During our week-long test, we felt a few abrupt downshifts while cruising and slowing that felt unlike a Lexus. Driving this car with eight speeds made us wonder why Lexus didn’t use a smooth CVT.

Ride and handling

The 2016 Lexus GS200t F Sport handles like a sports sedan should. The rear-drive design allows the steering to be free of any torque steer, and it is one of the main ways that cars like the GS line are somewhat better driver’s cars than great affordable cars like the front-drive V6-equipped Honda Accord or Hyundai Sonata Sport 2.0.


The ride was also smooth over bumps, despite the extra-large diameter wheels with the low-profile summer tires our car had. The adaptive steering allows the driver to set the suspension to Sport or Normal. Back to that shopper we discussed earlier, he or she will love the way the car feels on a test drive, and the ride probably won’t disappoint over time.



The heated and ventilated seats, which are part of the F Sport package, are comfortable, supportive, and adjustable in just about all the ways you’d want.


The rear seats are large enough for two adults to ride in comfort. Leg room is generous, and front passengers won’t need to move up, even if all the passengers are over six feet tall.


The Lexus GS trunk is large, low and wide. The fob or internal open button work to raise the trunk lid up automatically as well, something we think all premium cars should do. Under the cargo floor is a spare tire.


Infotainment and controls

The Lexus 2016 Lexus GS 200t F Sport infotainment system has its merits and some issues. The large screen is clear. Lexus also does a good job of making the car’s systems, like the doors, seats, lights, and other components easily adjustable from the menus.

On the other hand, the remote touch interface (mouse) is not our favorite. It takes up the perfect spot for cupholders. Secondly, why do we need it at all? The touch-screen systems in Toyota products work equally well and free up all that valuable space.

The head-up display is a nice touch, and the sporty Lexus instrumentation shown in the image is part of the F Sport package. Our tester had the Mark Levinson premium audio. Although it sounds great, so too are the systems in most Lexus cars we test. We’d do a careful listen side by side at the dealership. If one is planning to listen to low-quality compressed MP3 audio (or satellite radio), it is hard to say if it is worth the added $1,380. However, if you are an audiophile who listens to CDs, the upgraded audio system is a slam dunk.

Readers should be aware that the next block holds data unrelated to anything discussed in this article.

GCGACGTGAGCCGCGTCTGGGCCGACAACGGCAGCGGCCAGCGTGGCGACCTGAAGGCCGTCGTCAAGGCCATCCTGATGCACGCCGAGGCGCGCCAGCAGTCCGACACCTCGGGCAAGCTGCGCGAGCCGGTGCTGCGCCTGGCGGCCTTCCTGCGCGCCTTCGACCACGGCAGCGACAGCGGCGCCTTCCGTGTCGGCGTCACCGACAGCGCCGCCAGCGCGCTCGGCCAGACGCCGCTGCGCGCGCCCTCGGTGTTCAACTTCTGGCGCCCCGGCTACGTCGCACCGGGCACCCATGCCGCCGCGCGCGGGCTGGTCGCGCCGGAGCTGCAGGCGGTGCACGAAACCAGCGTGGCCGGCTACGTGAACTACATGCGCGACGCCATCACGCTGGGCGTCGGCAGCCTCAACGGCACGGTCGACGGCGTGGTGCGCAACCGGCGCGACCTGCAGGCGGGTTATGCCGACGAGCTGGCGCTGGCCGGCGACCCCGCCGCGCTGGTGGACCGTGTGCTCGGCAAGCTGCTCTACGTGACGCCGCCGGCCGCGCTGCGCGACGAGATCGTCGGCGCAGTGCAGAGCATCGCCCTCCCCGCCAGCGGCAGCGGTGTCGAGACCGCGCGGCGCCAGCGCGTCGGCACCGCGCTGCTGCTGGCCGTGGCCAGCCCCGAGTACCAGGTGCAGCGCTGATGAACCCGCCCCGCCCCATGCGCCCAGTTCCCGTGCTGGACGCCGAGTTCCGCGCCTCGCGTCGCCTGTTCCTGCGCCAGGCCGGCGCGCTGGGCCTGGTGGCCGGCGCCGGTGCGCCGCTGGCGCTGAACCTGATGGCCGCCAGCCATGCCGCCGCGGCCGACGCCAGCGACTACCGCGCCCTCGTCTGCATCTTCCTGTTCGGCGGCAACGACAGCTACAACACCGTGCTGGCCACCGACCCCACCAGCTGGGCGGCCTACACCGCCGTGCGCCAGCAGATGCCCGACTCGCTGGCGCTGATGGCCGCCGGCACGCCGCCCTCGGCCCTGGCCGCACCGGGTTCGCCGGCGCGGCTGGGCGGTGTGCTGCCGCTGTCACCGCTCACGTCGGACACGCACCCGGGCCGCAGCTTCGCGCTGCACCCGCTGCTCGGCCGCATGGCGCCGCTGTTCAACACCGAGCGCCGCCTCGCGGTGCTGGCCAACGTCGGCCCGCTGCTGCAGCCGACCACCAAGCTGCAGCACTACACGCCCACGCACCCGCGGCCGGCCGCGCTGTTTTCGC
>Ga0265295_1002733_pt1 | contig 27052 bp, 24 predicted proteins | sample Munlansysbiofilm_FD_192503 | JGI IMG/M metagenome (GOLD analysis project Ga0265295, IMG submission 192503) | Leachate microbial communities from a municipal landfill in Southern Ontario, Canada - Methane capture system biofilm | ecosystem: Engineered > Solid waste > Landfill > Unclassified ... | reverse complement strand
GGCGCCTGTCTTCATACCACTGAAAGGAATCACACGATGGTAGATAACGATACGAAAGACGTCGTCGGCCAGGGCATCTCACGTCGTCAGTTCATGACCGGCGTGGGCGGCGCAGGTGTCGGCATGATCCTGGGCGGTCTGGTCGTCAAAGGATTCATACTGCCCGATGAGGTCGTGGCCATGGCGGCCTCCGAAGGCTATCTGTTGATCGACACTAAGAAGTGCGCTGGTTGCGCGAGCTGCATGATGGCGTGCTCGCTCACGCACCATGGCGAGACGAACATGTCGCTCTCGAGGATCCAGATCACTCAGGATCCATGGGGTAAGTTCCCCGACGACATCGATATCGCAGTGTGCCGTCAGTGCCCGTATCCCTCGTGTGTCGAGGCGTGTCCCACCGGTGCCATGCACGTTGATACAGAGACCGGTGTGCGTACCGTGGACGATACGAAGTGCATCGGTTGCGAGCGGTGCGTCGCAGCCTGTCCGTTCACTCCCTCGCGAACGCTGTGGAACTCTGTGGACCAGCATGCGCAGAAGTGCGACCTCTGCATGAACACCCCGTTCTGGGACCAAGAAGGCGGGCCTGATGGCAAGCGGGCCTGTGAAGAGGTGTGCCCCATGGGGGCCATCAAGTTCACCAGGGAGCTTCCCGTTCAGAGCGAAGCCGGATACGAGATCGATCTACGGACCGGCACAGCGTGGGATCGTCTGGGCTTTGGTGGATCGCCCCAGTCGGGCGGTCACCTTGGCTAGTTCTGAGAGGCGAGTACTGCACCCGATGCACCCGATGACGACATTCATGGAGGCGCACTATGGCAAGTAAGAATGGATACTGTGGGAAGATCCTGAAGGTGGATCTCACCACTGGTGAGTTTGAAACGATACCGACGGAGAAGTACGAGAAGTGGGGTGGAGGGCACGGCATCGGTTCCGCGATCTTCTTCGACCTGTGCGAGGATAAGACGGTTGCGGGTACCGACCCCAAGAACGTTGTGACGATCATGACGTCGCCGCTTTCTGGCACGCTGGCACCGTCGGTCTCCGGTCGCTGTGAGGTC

Lexus and BMW know a thing or two about what buyers say vs. what they buy. By combining the aggressive sports-car looks of the F Sport package with the lowest-cost, and  most frugal engine, Lexus can give many buyers what they are looking for. Having tested other versions of the GS, we remain big fans of the line.


That said, the 2016 Lexus GS200t F Sport trim would not be our pick. The 2.0-liter turbo is only one mpg better in EPA testing than the much more powerful 3.5-liter engine. The EPA says that the smaller engine will save a driver just $50 per year in fuel costs. Living here in the snow belt, we would also opt for a GS package without summer-only rubber, and possibly with AWD.

The Lexus GS200t F SPORT counts among its many pluses a handsome look, a compliant ride and ample interior space. There’s also Lexus quality, durability, and reliability, along with a price that is attractive compared to its competitors. Drivers for whom engine power is not a priority will find it may be the perfect combination.

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2016 Lexus GS200t F SPORT

Base price: $47,000

Price as tested, $ 59,930, including $950 destination charge  


F SPORT Package: $7,670

  • F SPORT Styling
  • F SPORT Seating
  • Naguri Aluminum Interior Trim
  • F SPORT 19-Inch Wheels
  • F SPORT Brakes
  • F SPORT Suspension Tuning
  • Aluminum Pedals
  • Lexus Dynamic Handling System Including Rear Steering
  • LFA-Inspired guages
  • SPORT S+ Driving Mode
  • Powere Rear Sunshade
  • Rain-sensing Wipers

Head Up Display: $900

Lexus Safety PCS System.: $635

Mark Levinson Audio: $1,380

Navigation: $1,730

One-Touch Power Trunk: $400

Park Assist: $500

Heated Steering Wheel: $150


  • Comfortable Ride
  • Precise Handling
  • Handsome Styling


  • Front Seats Force Driver’s Head Forward
  • Premium Fuel Recommended
  • Remote Touch Interface